Disturbances in cerebral perfusion and oxygenation are major contributors to neonatal brain injury, increasing the risk of impaired neurodevelopmental outcome (8, 87). Infants are particularly susceptible to brain injury during the first 3 days after birth, when major hemodynamic transitional changes occur. A large international randomized controlled trial, the SafeboosC study (Safeguarding the brains of out smallest children), has investigated whether it is possible to reduce the hypoxic and/or hyperoxic burden on the immature brain with cerebral oxygenation monitoring, in order to prevent neurological damage and to improve outcome (88). The study has shown that disturbances in cerebral oxygenation could be identified with NIRS. A treatment protocol prescribed treatment steps to restore normal brain oxygenation. The burden of hypoxia (and hyperoxia), as expressed by the percentage of time spend outside the normal range of rScO2 (55–85%), was significantly lower in the group with (visible) NIRS monitoring as compared to the blinded control group (median 36.1 vs. 81.3%) (47). This difference was mainly due to a reduction in hypoxic episodes.
Impaired cerebral oxygenation below the threshold of 55% appears to affect neurodevelopmental outcome at 15 and 24 months corrected age (personal communication). Poor cerebral autoregulation, examined by the correlation between rScO2 and arterial blood pressure, has been be associated with an increased risk score predictive of neonatal mortality and morbidity (CRIB II) (89).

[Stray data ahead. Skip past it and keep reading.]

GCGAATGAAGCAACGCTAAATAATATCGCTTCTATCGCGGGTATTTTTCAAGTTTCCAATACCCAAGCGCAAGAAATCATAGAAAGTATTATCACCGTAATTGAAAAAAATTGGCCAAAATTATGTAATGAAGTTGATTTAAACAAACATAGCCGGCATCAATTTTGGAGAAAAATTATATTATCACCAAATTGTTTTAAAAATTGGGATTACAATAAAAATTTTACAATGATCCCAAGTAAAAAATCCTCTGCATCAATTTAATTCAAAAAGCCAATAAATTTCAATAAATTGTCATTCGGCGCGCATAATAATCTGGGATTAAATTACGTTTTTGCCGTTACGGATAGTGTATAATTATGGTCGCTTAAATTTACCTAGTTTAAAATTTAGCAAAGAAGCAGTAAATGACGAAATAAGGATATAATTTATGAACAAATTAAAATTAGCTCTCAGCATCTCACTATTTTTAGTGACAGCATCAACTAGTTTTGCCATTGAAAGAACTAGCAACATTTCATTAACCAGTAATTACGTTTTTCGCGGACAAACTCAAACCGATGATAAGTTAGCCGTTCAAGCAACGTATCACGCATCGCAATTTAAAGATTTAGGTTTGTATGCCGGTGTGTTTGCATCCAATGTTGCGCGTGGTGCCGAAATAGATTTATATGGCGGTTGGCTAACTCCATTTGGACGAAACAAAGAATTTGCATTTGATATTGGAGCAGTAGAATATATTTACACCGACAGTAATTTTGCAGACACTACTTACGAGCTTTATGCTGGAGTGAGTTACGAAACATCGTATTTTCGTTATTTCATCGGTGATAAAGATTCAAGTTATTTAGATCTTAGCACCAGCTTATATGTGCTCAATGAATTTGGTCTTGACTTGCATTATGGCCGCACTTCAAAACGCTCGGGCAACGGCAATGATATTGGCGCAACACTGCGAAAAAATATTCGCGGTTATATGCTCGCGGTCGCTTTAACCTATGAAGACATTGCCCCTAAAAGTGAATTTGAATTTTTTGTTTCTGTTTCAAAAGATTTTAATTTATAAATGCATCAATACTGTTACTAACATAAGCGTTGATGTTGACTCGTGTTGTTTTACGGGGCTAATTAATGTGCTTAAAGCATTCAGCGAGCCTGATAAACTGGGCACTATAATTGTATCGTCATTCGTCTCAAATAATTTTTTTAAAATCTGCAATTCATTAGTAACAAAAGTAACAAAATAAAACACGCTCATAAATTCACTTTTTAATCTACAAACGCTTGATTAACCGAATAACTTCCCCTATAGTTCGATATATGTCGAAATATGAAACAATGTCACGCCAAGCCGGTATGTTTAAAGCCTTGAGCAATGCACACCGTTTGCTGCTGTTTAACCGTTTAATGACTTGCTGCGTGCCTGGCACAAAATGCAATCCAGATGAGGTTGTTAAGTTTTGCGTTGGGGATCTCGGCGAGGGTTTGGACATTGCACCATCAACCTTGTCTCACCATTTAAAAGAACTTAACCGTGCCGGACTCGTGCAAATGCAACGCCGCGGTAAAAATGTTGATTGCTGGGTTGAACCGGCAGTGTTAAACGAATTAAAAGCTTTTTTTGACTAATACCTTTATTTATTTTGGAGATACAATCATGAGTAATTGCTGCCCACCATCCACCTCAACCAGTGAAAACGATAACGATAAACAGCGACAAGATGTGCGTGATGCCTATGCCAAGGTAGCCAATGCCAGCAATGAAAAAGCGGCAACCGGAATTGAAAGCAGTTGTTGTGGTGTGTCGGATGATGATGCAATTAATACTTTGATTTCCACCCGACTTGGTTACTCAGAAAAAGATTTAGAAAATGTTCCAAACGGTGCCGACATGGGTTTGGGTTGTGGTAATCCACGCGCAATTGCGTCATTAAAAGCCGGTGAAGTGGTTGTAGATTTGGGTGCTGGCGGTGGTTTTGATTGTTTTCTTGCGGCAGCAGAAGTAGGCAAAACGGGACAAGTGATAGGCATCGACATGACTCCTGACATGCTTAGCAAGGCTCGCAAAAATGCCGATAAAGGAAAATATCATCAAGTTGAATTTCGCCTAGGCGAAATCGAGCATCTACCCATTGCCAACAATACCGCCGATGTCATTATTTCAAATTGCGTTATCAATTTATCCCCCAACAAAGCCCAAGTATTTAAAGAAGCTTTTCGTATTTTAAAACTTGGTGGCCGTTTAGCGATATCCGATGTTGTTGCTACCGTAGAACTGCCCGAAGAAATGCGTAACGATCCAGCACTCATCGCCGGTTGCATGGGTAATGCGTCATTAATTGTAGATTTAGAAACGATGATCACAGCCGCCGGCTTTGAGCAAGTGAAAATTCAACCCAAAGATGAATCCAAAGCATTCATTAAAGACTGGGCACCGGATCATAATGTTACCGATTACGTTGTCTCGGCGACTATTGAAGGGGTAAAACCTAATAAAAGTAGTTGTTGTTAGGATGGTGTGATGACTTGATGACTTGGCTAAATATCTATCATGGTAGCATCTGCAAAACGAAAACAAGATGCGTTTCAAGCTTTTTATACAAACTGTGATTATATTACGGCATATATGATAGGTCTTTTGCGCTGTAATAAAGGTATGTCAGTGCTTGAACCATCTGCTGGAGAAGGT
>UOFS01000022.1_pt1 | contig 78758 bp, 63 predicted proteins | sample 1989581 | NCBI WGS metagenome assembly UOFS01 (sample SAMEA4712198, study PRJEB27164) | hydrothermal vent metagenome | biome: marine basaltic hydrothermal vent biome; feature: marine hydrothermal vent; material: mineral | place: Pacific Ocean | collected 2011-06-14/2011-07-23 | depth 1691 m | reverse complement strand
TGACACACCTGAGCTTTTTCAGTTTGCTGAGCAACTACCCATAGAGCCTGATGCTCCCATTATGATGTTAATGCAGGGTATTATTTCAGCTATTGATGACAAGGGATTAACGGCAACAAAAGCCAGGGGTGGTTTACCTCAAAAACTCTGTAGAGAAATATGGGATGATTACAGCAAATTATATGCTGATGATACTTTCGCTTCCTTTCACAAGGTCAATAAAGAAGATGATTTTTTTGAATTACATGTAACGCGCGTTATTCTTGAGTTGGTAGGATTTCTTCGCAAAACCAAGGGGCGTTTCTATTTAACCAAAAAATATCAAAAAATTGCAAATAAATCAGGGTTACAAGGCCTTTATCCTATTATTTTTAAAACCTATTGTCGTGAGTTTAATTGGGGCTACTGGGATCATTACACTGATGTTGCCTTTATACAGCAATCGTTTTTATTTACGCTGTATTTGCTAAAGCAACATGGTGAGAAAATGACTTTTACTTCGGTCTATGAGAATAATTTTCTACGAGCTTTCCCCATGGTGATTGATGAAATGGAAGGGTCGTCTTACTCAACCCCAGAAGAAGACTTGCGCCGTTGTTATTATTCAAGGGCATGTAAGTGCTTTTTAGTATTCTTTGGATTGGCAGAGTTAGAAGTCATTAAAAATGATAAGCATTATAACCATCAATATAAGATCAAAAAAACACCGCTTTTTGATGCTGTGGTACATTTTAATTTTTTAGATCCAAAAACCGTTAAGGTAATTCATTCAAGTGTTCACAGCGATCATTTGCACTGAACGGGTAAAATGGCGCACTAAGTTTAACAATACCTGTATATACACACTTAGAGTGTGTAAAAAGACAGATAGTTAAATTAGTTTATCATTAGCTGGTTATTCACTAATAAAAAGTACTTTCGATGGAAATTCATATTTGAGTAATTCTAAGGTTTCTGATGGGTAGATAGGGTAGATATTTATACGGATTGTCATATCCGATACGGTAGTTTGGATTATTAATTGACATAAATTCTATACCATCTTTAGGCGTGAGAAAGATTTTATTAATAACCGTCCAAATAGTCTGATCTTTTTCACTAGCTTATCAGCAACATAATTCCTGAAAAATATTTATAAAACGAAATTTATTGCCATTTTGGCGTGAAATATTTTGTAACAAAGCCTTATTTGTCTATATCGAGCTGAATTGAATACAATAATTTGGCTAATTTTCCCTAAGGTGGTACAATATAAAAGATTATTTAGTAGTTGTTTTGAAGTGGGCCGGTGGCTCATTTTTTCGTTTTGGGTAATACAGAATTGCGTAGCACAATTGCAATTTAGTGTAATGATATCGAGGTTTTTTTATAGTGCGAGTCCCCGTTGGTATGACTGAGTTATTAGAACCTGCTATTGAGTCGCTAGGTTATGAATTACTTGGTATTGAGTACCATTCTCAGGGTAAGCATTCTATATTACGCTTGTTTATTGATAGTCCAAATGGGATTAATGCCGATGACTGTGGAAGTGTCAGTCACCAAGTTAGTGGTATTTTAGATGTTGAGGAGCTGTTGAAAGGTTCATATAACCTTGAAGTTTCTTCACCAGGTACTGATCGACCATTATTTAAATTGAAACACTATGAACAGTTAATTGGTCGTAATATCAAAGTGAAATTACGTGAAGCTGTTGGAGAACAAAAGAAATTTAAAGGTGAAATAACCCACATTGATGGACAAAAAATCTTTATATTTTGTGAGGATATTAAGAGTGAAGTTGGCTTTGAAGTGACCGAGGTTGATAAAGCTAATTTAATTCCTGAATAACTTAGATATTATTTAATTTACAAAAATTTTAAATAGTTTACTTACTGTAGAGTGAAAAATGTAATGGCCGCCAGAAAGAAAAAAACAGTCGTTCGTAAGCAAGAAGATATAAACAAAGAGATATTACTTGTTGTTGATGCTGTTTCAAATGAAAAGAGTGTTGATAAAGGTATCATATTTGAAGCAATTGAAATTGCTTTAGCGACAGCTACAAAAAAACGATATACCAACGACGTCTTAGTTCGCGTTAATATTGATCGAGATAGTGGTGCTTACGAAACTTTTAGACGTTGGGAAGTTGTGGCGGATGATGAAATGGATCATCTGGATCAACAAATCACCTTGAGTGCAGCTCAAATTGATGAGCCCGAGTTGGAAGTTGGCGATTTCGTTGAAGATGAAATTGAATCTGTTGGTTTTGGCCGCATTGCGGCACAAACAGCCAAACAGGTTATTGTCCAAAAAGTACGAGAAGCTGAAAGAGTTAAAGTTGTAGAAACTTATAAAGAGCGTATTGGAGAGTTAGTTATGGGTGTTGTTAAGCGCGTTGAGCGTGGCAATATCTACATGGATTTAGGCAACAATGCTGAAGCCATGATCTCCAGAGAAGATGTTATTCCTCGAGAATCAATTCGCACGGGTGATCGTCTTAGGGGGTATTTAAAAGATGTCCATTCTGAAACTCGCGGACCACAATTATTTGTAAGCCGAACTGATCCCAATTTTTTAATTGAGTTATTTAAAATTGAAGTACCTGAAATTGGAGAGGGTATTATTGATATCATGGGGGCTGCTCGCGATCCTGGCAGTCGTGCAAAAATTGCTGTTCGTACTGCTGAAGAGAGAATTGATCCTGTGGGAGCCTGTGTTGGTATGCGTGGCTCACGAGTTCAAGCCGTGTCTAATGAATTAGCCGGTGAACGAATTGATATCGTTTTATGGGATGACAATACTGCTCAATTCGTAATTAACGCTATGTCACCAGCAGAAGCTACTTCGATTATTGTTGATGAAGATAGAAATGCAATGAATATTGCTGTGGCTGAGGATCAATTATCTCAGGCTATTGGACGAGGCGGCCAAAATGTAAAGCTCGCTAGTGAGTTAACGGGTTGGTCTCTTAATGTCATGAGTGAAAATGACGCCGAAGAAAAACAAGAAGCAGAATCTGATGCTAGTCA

Several studies, in newborn animals and humans, showed that rScO2 values consistently below 40% (measured with adult sensors) are related to brain damage (90–92). Other clinical studies showed that low cerebral oxygen saturation immediately after birth (<15 min) is associated with PIVH (93). In accordance with these results, low cerebral oxygenation during the first 48 h after birth was associated with death or severe PIVH in a study by Cerbo et al. (94). Similarly, increased oxygen extraction cFTOE can precede development of PIVH (95, 96).
Cerebral Oxygenation and Red Blood Cell Transfusions
Several studies have shown a significant increase in cerebral oxygenation after red blood cell transfusions in anemic infants (97, 98). The infants with the lowest pre-transfusion rScO2 values seem to benefit the most from transfusions (99). Similarly, high cFTOE levels (>0.4) can indicate an imbalance between cerebral oxygen supply and demand, which may underline the need for red blood cell transfusion (100). This indicates that cerebral oxygenation monitoring might be useful as a marker to identify infants with high cFTOE and/or low rScO2 who might benefit from blood transfusions (100–102).